As someone who studied theater most of her life and leans toward positive-thinking I can very easily put on a happy face out and about, but the pain of uncertainty, the sting of losing our beloved home and the general feeling of being untethered is always there. I have strange dreams every night. One in which our boat was lifted from the depths of the harbor, in perfect condition and ready to sail again. Another I was making my way across post-apocolyptic Tortola on foot trying desperately to get back to Nanny Cay. The storm and it's effects on us are etched deep within our psyches, obviously. Keeping busy helps, and the kids are great at keeping us busy. Helping where we can is also a boon to the pain. Our fundraising efforts have blown us away and we have all of you to thank for that. At the time of this post we have raised over $160K for relief and rebuilding efforts in the British Virgin Islands. To think that our first "goal" was $10K might illustrate our shock at this large number. Our friends, family and online community is huge and generous and we thank every single one of you. We have spent about $80K so far on tarps, generators and chainsaws and are going to be working closely with other organizations who are on the ground in the BVI to make sure our money goes where it's most needed. This is easier said than done (File this under: lessons learned in disaster relief), which is why it is taking some time, but every penny will get into hands of people and organizations on the ground working to rebuild our beautiful island. If you have not donated and feel the urge to do so, you can here: >>>BVI IMMEDIATE RELIEF FUND<<<.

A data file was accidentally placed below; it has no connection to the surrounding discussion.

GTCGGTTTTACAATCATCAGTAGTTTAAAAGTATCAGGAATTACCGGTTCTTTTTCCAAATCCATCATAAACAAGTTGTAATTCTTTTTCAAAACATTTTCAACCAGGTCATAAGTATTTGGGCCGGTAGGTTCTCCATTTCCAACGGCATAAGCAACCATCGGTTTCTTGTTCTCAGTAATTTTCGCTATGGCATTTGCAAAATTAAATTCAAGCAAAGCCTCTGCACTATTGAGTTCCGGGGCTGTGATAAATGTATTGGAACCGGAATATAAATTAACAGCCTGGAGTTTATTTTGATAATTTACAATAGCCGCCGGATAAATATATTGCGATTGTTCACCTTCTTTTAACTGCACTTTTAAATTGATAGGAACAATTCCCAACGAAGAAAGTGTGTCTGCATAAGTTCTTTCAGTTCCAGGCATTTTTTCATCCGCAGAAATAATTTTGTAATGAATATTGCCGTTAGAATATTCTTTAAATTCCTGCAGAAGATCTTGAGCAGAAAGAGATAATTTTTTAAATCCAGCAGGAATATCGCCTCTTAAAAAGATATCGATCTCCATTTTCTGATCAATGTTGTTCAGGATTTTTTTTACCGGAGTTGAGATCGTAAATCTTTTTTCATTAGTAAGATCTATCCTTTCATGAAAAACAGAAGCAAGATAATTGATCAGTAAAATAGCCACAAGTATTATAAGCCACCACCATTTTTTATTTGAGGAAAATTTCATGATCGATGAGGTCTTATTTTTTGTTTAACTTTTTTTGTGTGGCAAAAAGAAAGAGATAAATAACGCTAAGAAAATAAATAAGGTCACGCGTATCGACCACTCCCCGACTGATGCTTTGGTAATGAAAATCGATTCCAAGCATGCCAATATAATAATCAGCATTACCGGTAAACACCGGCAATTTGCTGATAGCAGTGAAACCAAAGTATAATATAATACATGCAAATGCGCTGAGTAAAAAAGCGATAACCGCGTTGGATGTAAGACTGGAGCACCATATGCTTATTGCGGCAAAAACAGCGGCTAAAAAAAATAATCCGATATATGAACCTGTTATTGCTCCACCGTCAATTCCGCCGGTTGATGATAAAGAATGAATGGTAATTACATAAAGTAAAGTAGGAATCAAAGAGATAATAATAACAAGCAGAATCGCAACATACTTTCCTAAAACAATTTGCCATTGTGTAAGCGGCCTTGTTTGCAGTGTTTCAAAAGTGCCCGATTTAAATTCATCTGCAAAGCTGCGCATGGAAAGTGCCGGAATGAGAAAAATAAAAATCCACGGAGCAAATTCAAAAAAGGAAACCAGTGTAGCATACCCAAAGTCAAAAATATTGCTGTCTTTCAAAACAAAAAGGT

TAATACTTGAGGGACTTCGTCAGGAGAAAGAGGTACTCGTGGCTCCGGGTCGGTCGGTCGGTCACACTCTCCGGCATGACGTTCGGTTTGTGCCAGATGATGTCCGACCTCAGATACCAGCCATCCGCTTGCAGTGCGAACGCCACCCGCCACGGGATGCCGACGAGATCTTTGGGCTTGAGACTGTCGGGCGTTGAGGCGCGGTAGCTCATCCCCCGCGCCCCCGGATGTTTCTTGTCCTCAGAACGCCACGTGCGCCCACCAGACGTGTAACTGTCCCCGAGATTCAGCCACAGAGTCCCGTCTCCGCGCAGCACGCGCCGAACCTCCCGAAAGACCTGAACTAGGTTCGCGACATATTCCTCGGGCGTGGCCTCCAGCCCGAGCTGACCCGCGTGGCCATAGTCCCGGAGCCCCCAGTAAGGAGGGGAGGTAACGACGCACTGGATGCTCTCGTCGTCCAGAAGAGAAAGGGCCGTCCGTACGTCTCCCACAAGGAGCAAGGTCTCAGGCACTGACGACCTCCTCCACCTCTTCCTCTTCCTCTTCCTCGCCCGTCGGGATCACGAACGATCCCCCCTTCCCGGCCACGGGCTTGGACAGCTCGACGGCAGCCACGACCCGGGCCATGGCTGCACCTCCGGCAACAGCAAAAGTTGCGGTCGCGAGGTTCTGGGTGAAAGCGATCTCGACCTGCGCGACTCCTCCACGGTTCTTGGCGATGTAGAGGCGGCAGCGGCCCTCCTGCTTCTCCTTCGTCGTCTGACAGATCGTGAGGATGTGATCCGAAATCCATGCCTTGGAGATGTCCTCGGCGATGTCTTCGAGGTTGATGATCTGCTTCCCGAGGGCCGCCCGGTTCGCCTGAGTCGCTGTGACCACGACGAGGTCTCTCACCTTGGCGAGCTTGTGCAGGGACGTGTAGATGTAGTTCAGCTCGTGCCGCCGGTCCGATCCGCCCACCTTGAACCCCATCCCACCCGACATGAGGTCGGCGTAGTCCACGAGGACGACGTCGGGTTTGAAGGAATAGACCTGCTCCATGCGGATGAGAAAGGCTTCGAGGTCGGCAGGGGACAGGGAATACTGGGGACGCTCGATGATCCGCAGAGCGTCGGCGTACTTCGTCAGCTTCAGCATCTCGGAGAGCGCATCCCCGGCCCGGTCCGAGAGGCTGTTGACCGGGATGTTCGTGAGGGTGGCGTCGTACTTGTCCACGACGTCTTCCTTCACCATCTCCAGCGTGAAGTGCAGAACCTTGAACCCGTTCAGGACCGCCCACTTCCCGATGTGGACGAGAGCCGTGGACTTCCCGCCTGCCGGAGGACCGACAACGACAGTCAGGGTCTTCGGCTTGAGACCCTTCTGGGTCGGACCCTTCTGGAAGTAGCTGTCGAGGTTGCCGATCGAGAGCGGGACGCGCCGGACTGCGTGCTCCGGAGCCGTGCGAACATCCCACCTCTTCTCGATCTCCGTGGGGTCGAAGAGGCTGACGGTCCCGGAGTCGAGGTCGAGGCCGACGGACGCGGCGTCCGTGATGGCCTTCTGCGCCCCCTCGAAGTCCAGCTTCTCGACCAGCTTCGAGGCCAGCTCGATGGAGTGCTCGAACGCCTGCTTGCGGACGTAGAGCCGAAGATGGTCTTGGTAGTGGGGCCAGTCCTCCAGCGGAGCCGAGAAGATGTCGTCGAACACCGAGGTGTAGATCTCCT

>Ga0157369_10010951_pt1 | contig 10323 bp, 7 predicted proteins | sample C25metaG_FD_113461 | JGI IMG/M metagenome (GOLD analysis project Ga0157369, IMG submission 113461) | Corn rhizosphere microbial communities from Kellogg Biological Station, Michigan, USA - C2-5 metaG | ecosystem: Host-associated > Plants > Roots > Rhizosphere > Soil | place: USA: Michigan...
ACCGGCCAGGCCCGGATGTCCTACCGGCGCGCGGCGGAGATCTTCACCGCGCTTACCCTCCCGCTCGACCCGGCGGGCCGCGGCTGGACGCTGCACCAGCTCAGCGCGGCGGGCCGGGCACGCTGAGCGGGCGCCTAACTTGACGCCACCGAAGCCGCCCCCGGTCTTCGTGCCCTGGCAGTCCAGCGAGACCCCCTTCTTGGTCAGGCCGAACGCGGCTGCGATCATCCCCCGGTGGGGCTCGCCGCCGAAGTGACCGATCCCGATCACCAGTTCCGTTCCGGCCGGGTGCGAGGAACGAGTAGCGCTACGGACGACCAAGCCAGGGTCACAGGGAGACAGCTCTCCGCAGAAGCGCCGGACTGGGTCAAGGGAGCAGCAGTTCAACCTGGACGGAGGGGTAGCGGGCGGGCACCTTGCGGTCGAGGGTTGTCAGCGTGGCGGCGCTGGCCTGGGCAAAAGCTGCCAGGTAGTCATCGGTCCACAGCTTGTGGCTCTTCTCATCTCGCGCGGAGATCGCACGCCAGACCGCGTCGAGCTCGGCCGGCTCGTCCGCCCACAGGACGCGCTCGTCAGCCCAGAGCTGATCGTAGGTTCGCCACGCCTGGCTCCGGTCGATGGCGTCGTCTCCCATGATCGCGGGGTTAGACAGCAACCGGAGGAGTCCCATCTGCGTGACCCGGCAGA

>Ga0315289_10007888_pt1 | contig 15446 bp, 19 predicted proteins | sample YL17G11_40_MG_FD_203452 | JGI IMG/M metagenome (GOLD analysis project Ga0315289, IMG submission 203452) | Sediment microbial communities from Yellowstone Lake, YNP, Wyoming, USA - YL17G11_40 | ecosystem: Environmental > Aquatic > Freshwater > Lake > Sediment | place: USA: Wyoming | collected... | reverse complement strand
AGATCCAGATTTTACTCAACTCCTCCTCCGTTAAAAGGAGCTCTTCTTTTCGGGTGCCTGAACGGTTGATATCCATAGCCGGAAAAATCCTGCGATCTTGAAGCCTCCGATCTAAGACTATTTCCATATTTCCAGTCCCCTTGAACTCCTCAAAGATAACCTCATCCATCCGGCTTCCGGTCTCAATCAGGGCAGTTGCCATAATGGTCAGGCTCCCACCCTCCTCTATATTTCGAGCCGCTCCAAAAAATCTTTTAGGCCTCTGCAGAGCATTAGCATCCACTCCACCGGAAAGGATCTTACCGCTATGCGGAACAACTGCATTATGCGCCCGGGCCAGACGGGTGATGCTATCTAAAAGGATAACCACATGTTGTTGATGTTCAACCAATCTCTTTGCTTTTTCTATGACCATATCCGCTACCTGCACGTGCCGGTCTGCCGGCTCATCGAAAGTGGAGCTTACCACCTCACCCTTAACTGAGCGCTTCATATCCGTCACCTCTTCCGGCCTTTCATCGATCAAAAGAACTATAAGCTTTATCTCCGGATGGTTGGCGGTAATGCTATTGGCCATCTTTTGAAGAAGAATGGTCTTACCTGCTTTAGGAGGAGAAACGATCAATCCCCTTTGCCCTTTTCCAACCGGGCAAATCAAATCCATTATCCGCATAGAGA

IN OTHER NEWS: we have been invited to the Annapolis Boat Show next weekend by a couple of very generous souls (Thank you SO MUCH Jeff and Cam Bach!) We are SO excited about this and while it didn't seem like we could make it at first, I felt this deep "need" - almost a calling of sorts - to go, and my gut was telling me it was important... So we have made it happen. We will be joining many blog and vlog friends there; some of whom we already know and love, some of whom we have never yet met in person. I might be speaking on a Cruising World Panel about ways sailors can help and what to expect sailing south. Check in with our Facebook Page for updates on where we will be and when. It will be a very busy weekend for sure but we'd love to meet as many of you as we can... Scott and I, along with others, will be at the BVI Tourism booth selling our #BVISTRONG shirts and all proceeds will be going to the >>>VISAR BVI RELIEF FUND<<<. If you won't be at the show and want to sport some #BVISTRONG gear yourself, you can get tee shirts (men, women, toddler and kids styles available), baby onesies, hoodies and trucker hats >>>HERE<<<. Huge shout out to the awesome folks behind >>> Tight Little Tribe<<< and >>>Remember the Adventure<<< for working with me on this and making it happen so fast. We have raised thousands for VISAR with this initiative while also sporting our pride! Please give them some love. I also want to give a strong shout out to the group >>>Sailors Helping<<<. Aside from housing their newly appointed executive director (and PR evacuee turned pseudo family member and friend) Diana Margarita, we are ambassadors for their great effort as well and if you are a sailor who wants to help - please check them out. This is also great place to donate to if you have no specific affiliation with a particular island and just want to help. They have big plans for long term efforts, and we are excited to be working with them.